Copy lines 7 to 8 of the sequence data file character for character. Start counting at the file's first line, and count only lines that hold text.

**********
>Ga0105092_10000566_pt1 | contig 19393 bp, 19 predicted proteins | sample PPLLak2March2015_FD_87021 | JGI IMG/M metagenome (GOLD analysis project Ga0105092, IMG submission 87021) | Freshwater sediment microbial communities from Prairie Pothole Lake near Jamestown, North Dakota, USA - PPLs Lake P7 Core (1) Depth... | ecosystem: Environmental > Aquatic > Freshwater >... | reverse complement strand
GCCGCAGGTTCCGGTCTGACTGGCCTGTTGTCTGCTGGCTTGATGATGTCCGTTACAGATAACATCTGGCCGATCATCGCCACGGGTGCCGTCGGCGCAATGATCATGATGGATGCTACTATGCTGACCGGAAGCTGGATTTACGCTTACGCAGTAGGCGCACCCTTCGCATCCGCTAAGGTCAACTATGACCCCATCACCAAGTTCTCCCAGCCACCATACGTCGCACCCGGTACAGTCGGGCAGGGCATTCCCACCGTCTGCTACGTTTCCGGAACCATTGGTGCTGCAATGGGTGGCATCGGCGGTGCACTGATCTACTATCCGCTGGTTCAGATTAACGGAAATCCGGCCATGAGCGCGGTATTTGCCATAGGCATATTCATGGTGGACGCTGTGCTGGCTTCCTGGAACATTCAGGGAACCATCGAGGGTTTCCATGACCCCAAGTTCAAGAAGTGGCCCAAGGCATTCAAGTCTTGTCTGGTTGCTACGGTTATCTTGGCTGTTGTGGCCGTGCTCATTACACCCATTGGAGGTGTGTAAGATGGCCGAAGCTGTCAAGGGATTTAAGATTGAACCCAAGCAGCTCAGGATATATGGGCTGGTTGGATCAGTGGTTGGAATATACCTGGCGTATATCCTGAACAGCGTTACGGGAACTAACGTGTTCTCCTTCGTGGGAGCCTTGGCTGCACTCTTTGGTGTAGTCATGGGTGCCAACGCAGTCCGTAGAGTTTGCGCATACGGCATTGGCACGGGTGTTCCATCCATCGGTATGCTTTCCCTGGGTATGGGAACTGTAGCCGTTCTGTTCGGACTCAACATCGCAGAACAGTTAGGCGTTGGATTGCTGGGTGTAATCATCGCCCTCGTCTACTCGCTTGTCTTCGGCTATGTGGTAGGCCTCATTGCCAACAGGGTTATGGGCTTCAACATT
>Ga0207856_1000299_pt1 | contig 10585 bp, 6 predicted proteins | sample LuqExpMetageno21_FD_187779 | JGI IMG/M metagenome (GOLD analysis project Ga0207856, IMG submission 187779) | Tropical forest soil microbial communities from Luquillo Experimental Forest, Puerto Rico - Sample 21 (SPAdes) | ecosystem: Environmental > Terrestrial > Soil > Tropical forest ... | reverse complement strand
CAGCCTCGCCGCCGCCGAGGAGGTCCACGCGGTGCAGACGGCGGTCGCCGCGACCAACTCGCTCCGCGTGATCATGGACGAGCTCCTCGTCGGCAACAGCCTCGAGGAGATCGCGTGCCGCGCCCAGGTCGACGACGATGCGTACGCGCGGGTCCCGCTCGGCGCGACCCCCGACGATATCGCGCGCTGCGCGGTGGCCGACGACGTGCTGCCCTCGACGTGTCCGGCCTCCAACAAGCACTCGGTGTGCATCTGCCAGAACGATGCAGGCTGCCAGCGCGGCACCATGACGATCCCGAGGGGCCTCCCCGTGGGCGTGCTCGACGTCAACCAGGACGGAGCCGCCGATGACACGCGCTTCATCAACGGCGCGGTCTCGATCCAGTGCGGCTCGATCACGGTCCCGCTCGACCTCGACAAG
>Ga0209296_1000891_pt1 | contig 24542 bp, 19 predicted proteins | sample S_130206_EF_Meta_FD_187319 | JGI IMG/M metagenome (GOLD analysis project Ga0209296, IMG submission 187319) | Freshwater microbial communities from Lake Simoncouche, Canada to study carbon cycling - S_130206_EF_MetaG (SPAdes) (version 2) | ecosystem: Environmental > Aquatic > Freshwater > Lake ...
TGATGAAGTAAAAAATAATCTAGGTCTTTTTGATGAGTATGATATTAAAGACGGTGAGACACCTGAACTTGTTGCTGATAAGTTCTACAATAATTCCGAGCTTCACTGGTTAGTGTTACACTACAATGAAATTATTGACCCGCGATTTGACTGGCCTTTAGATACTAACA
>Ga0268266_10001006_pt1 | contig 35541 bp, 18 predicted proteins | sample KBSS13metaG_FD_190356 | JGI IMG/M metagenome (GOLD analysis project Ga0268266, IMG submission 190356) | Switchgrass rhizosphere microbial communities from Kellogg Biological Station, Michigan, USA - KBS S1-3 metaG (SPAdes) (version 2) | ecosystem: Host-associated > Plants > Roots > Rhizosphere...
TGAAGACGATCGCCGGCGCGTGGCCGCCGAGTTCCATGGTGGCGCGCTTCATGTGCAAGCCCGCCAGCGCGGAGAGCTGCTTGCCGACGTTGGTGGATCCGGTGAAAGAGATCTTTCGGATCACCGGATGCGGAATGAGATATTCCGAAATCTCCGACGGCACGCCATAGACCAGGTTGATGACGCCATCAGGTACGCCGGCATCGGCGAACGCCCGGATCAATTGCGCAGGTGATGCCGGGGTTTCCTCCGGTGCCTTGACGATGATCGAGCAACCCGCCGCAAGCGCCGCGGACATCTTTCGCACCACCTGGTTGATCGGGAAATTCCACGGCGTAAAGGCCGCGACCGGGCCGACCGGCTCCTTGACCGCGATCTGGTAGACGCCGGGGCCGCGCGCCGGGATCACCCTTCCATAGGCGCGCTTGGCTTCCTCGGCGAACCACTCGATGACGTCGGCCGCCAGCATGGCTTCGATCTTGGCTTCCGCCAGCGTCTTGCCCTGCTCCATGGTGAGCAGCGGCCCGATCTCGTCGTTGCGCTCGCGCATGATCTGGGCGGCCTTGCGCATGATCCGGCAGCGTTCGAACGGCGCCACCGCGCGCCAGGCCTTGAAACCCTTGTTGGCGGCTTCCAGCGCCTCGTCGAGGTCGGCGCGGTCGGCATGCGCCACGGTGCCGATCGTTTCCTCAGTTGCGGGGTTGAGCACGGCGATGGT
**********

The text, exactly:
>Ga0268266_10001006_pt1 | contig 35541 bp, 18 predicted proteins | sample KBSS13metaG_FD_190356 | JGI IMG/M metagenome (GOLD analysis project Ga0268266, IMG submission 190356) | Switchgrass rhizosphere microbial communities from Kellogg Biological Station, Michigan, USA - KBS S1-3 metaG (SPAdes) (version 2) | ecosystem: Host-associated > Plants > Roots > Rhizosphere...
TGAAGACGATCGCCGGCGCGTGGCCGCCGAGTTCCATGGTGGCGCGCTTCATGTGCAAGCCCGCCAGCGCGGAGAGCTGCTTGCCGACGTTGGTGGATCCGGTGAAAGAGATCTTTCGGATCACCGGATGCGGAATGAGATATTCCGAAATCTCCGACGGCACGCCATAGACCAGGTTGATGACGCCATCAGGTACGCCGGCATCGGCGAACGCCCGGATCAATTGCGCAGGTGATGCCGGGGTTTCCTCCGGTGCCTTGACGATGATCGAGCAACCCGCCGCAAGCGCCGCGGACATCTTTCGCACCACCTGGTTGATCGGGAAATTCCACGGCGTAAAGGCCGCGACCGGGCCGACCGGCTCCTTGACCGCGATCTGGTAGACGCCGGGGCCGCGCGCCGGGATCACCCTTCCATAGGCGCGCTTGGCTTCCTCGGCGAACCACTCGATGACGTCGGCCGCCAGCATGGCTTCGATCTTGGCTTCCGCCAGCGTCTTGCCCTGCTCCATGGTGAGCAGCGGCCCGATCTCGTCGTTGCGCTCGCGCATGATCTGGGCGGCCTTGCGCATGATCCGGCAGCGTTCGAACGGCGCCACCGCGCGCCAGGCCTTGAAACCCTTGTTGGCGGCTTCCAGCGCCTCGTCGAGGTCGGCGCGGTCGGCATGCGCCACGGTGCCGATCGTTTCCTCAGTTGCGGGGTTGAGCACGGCGATGGT